The United Nations’ 2017 theme for International Women’s Day was, “Women In The Changing World of Work: Planet 50-50 by 2030”, which is in conjunction with UN’s Goal 5 of Sustainable Development Goals to achieve by 2030. The goal is to “achieve gender equality and empower all women and girls”.
To achieve this gender parity, we have to change the world as a place that is free of inequity between the two sexes, a social set-up that no longer frowns upon a woman who chooses to work, but in turn encourages the myriad roles she juggles: a caring mother, a loving wife, an affectionate daughter yet manages to be a thorough working professional.
The initiative aims to “recognize and value unpaid care and domestic work through the provision of public services, infrastructure and social protection policies and the promotion of shared responsibility within the household and the family as nationally appropriate”
The goal is to “ensure women’s full and effective participation and equal opportunities for leadership at all levels of decision-making in political, economic and public life”.
The reality is men, the world over, still occupy most of the top positions and gender pay gap exists. How women fare in an urban ecosystem differs starkly from a rural reality. In India, women devote almost triple the time as men to unpaid care work. This is because in a patriarchal society like ours the dominant social perceptions towards females is that they more adept at handling household chores and undertaking responsibilities of care. Women drop out of the workforce because of many reasons, with marriage as the dominant one for both urban and rural women, often there is domestic violence because the husband is unable to accept the economic independence, even if it is a pittance. Some leave jobs because they are unable to handle the stress. The corporate perception that woman are not equally competent is another reason for women dropping out of the workforce.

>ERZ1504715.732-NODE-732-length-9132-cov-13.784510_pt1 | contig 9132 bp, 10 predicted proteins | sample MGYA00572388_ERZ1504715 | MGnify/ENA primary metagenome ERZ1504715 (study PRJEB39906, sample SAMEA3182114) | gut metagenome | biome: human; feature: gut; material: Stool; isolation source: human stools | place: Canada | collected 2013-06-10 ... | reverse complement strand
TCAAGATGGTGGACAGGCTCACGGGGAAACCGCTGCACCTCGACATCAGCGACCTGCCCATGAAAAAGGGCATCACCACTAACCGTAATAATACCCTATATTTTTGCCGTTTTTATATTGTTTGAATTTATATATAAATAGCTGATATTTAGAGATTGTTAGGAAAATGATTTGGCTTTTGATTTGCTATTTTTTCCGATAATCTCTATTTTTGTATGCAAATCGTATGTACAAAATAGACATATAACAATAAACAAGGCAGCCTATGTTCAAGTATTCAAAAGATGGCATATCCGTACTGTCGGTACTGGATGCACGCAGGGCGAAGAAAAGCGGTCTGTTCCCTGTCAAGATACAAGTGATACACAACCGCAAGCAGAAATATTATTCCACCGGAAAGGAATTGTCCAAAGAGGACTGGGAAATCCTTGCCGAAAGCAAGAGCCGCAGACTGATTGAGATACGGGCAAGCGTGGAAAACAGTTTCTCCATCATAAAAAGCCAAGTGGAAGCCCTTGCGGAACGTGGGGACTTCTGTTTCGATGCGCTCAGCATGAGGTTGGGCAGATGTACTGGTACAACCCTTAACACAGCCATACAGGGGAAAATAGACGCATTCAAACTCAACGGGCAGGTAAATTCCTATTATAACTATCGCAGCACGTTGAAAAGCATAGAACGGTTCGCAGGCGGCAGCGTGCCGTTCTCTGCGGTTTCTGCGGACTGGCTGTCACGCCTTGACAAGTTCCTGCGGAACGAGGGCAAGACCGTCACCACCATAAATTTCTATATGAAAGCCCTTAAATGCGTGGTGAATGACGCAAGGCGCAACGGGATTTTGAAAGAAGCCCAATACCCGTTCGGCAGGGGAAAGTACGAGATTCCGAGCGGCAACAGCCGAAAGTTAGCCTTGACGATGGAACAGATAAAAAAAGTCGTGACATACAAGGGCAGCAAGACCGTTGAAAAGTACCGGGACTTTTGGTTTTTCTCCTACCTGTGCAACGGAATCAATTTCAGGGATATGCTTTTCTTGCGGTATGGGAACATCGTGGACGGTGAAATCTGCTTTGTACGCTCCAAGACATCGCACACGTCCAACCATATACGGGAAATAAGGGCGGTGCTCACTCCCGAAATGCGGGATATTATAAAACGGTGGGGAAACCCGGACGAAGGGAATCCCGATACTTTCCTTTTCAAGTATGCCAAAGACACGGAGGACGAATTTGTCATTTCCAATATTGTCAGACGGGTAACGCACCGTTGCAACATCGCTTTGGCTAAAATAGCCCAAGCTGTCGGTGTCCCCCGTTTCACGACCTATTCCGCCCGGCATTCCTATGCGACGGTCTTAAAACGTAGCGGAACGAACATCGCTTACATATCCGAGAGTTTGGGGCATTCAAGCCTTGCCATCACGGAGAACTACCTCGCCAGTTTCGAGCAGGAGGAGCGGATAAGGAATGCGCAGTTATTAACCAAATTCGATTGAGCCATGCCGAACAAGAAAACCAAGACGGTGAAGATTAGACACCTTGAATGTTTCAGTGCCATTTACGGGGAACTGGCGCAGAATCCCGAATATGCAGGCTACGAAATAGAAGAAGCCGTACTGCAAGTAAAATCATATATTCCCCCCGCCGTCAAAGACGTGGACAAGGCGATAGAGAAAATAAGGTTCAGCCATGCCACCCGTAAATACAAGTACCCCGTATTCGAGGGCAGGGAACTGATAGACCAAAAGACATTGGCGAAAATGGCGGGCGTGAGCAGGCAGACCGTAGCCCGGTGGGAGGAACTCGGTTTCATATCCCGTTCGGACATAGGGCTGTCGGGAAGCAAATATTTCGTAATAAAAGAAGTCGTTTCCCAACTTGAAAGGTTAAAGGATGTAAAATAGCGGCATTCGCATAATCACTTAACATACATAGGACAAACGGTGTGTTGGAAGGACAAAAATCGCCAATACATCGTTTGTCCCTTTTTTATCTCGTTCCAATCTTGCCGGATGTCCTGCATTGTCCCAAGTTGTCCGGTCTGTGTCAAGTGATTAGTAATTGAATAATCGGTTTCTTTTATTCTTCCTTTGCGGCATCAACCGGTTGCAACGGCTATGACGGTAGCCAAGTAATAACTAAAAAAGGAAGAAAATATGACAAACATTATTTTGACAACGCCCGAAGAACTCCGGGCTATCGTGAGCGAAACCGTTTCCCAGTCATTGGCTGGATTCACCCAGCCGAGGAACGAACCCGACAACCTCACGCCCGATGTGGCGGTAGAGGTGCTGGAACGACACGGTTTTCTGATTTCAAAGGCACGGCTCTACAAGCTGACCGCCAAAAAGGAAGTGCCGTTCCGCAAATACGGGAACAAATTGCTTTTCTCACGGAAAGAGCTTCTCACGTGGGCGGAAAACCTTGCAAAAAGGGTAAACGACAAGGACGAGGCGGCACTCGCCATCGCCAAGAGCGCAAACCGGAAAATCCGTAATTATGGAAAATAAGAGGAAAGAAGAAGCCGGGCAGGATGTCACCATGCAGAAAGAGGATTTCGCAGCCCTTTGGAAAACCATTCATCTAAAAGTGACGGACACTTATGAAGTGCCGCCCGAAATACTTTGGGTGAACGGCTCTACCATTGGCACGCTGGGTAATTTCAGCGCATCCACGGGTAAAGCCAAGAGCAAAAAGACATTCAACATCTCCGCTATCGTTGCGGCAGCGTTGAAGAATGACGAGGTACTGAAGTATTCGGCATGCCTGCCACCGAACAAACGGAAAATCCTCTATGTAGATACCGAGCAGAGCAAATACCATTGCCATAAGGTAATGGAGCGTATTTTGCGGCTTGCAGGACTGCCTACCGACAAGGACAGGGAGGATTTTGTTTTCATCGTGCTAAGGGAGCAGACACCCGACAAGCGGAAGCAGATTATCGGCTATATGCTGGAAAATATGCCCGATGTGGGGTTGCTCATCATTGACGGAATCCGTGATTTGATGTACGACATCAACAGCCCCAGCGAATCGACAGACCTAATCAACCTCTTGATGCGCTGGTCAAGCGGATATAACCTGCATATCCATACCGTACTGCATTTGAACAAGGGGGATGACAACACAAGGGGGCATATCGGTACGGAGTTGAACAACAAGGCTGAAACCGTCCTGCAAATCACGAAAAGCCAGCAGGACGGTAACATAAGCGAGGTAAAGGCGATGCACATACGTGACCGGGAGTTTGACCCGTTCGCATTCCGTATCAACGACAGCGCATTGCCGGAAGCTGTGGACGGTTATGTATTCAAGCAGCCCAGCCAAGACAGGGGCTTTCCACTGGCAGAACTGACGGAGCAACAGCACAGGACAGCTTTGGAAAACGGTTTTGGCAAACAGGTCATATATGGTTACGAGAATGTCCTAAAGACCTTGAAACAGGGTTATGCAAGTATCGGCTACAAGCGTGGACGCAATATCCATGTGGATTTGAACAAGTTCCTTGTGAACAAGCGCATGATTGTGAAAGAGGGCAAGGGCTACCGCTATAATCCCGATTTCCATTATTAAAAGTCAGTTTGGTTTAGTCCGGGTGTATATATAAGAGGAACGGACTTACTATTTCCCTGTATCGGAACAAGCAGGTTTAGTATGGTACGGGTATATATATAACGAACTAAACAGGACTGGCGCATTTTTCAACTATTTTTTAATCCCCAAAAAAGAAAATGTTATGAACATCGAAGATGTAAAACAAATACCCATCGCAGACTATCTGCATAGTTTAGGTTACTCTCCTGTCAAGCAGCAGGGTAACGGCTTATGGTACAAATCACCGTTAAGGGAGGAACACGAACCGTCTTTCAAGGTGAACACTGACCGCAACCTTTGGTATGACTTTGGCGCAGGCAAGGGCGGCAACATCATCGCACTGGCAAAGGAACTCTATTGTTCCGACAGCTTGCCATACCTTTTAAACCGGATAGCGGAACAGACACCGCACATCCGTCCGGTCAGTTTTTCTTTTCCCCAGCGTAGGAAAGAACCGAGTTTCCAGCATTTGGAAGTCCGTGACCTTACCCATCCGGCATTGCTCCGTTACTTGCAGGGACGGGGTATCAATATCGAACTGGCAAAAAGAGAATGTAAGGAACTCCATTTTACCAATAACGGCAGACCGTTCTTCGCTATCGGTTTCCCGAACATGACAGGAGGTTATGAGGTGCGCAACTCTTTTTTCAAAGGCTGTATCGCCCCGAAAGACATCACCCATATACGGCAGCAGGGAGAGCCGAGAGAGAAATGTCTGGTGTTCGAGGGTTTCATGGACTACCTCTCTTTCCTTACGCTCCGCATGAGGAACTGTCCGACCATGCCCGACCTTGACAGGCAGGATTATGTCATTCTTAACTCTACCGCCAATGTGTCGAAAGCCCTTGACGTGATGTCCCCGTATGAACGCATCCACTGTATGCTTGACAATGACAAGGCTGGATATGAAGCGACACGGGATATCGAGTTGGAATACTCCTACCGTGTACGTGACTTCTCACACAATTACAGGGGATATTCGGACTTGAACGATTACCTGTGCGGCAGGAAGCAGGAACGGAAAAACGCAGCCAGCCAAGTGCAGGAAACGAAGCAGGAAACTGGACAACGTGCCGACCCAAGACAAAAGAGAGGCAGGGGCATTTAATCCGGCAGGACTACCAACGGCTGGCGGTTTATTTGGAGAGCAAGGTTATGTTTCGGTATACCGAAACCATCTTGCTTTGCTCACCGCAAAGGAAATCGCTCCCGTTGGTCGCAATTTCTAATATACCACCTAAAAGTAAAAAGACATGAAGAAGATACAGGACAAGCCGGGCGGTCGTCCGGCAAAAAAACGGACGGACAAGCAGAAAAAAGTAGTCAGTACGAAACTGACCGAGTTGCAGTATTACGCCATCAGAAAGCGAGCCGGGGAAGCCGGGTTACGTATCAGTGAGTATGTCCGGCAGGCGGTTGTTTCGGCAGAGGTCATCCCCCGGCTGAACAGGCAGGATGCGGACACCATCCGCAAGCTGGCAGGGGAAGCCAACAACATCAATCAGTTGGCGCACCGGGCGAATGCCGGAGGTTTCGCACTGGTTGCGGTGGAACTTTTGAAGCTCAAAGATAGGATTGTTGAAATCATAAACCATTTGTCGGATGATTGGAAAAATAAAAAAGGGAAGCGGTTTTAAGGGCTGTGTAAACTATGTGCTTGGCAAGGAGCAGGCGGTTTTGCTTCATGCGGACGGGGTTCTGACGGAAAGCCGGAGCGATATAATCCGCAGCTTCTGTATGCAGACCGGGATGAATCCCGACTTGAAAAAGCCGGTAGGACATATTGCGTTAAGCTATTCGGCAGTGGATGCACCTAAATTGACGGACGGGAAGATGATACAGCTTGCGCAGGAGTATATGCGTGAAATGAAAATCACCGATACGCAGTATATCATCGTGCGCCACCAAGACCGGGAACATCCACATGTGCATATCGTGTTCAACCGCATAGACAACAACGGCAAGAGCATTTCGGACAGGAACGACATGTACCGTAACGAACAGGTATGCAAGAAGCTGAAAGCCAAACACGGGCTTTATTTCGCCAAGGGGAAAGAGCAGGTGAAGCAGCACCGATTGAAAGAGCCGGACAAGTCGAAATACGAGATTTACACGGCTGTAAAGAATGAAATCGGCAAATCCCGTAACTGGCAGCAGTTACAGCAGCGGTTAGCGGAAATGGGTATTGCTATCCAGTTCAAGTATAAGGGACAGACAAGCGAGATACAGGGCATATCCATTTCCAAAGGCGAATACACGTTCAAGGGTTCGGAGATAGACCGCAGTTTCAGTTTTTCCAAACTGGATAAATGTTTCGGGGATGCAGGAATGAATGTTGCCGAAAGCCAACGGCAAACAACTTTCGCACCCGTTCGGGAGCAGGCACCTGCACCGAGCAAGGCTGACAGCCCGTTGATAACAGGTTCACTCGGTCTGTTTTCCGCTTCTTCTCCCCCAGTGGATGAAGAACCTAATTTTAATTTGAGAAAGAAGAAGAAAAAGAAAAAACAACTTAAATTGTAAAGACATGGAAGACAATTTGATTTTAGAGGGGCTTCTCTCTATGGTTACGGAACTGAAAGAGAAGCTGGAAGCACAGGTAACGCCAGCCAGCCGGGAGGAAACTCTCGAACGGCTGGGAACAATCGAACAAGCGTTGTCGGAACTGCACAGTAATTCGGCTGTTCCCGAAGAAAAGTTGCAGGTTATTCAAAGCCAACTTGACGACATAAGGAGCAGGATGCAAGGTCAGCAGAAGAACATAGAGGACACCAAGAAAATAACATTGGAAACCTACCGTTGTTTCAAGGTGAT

In India, where there has been a decline in the number of women in the workforce, Planet 50-50 looks a distant dream.
According to a 2013 World Bank Study, India has the lowest rate of women’s participation in any workforce among BRICS countries – only 27 per cent of the female population over 15 is working compared to 64 per cent in China
We are a traditional society and change which challenges the deep-rooted belief system is difficult and slow paced. Yet for sustainable development it is imperative to attain gender equality. We have to consciously work towards a society which is truly liberated and believes that men and women can co-exist as equals. A society, where girls pursue higher education out of passion, and not to fit in to the shoes of an “ideal bride”. Women need to get encouraging husbands, an understanding family, and a supportive employer. Even the corporate environment has to recognise the multiple roles a career woman juggles and make policies that are in her favour.